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Book Review: The Humanistic Politics in Afghanistan

Leval-630x350Abdul Ghafoor Liwal is an academic politician working for enlightenment and development of Afghan society for several years in Afghanistan. He has served on many governmental and non-governmental positions in Afghanistan. Mr. Liwal new book, ‘The Humanistic Politics in Afghanistan’ paves the way to critical thinking and helps in understanding the mindset of the present-day Afghan people. This book highlights the perspectives of the left and right wings in the light of Afghan society. This book also reminds the Afghan people of their mistakes of the past, and alerts them about the present-day challenges and tells them what lies ahead in the future.

Mr. Liwal has adopted an approach comparatively different from traditional Afghans writers and he has gone through the indictment of the previous regimes. He doesn’t criticize but of course, he does highlight the failures and blunders of those people who were in the driving seat in the past, specifically, the human rights crimes as they committed against the people of Afghanistan.

In the chapter, ‘Forty Years of Meaningless Struggle for Peace’, he writes  ‘We should consent that we are the victims of the external proxies, vested interests, strategies and policies, but the very burning question is this that does it help in forgetting our own mistakes and the internal factors that have made us a failed state?  He adds, ‘We are responsible for what we couldn’t get through against the proxies through our national policies.’ On the next page, he brings into notice an excellent point while stating it as the question of ‘internationalization’ which could simply be defined as ‘The Islamic internationalization, “they think that the whole world only made for Muslims and the Afghans should also be sacrificed for this great cause. He also criticized ‘The philosophy of Marxism that has created the same problems in Afghanistan as did the religion.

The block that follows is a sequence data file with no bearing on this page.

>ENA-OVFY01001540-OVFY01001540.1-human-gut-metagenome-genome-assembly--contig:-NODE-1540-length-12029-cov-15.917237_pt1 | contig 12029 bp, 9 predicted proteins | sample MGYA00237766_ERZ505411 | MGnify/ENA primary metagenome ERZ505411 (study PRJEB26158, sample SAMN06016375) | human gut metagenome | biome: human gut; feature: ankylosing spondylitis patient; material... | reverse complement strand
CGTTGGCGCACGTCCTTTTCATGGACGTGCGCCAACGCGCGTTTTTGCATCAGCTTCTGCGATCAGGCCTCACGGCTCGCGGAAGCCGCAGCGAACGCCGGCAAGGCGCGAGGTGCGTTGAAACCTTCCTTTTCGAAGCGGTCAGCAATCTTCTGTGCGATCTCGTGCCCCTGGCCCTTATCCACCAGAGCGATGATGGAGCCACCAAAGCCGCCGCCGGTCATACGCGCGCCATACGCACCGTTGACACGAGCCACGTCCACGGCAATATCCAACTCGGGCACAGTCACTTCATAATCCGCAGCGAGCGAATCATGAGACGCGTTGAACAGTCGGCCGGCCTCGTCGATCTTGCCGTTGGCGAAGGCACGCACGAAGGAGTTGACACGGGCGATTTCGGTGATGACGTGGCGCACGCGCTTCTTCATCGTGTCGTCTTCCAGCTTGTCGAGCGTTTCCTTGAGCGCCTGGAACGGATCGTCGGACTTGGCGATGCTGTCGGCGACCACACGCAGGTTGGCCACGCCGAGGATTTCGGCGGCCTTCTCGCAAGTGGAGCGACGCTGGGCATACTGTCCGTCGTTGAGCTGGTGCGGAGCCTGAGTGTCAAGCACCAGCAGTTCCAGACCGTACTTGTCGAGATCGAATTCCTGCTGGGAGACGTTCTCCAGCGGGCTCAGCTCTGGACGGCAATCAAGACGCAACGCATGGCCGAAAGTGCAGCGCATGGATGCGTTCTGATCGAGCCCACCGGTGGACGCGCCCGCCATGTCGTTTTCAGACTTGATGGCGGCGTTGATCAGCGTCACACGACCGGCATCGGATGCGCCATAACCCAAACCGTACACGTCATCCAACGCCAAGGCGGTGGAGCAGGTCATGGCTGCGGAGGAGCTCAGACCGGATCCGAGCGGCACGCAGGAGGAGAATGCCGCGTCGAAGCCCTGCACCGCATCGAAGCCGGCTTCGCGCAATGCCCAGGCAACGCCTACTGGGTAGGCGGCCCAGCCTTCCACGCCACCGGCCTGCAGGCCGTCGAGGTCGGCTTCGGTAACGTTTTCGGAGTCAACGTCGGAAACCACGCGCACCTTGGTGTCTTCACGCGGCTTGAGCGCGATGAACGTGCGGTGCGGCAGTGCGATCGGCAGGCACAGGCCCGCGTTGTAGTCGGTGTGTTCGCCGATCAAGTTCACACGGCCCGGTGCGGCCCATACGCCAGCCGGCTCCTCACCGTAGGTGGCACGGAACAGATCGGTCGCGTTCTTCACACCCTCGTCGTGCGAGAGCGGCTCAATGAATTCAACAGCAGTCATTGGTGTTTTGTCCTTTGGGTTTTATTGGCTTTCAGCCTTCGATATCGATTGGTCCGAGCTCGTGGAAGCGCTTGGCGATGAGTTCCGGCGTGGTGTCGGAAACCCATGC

The humanistic and nationalistic approaches have been removed from national politics of Afghan people, he says.

But in the next subtitle, ‘Lacking Rational Politics ’, Mr. Liwal adds, ‘We need to focus on the ‘Afghanism’ for promoting the national humanistic politics in Afghanistan’. The writer notes that decades of barbarism and wars have pushed four generations of Afghanistan toward fundamentalism while depriving them of the basic facilities, basic human rights and national constitution. He further adds, ‘The modern age only recognizes those nations and states that give importance to human rights, peace and prosperity and civilize their society as well.  And he further asks, ‘The Afghans should go through introspection that where they are heading and what are they doing’?

The author excellently takes the view that the situations are also worst because of the unequal development across the country and he brilliantly gives the example of the gap between the city and village life, and asks, “Do we can claim that we are politically and strategically an independent nation without economic independence or do we need first economic independence”?

Mr. Liwal calls on the Afghans for sustaining freedom rather than fighting for freedom after each success. The author suggests few quick political steps for understanding the problems faced by Afghans people; first, ‘Awareness’, ‘Enlightenment’ and ‘Change.’ He states, ‘If the first two steps are successfully completed then automatically the nation will step in the third stage and the positive change will soon be the part of the progress of the nation. However, he cautions that these steps can only be applied by a proper leadership for a positive change.’

The rest pages of the book advise the Afghans to learn the philosophy of Khan Abdul Ghafar Khan ‘Bacha Khan’, who enlightened our national identity and led us to know how the enemy created a gap of leadership in Afghanistan through psychological warfare. He also tells the nation that ‘About hundred years ago, Bacha Khan had struggled against inequality, ignorance, inhuman acts and violence in the Afghan areas but unfortunately, the nation of the great political non-violent philosopher is in search of violence and lacks the important feature of leadership, unity and integration and they are still worst victims of hunger and deprivation as well as denationalization and denaturalization and with no clear vision.’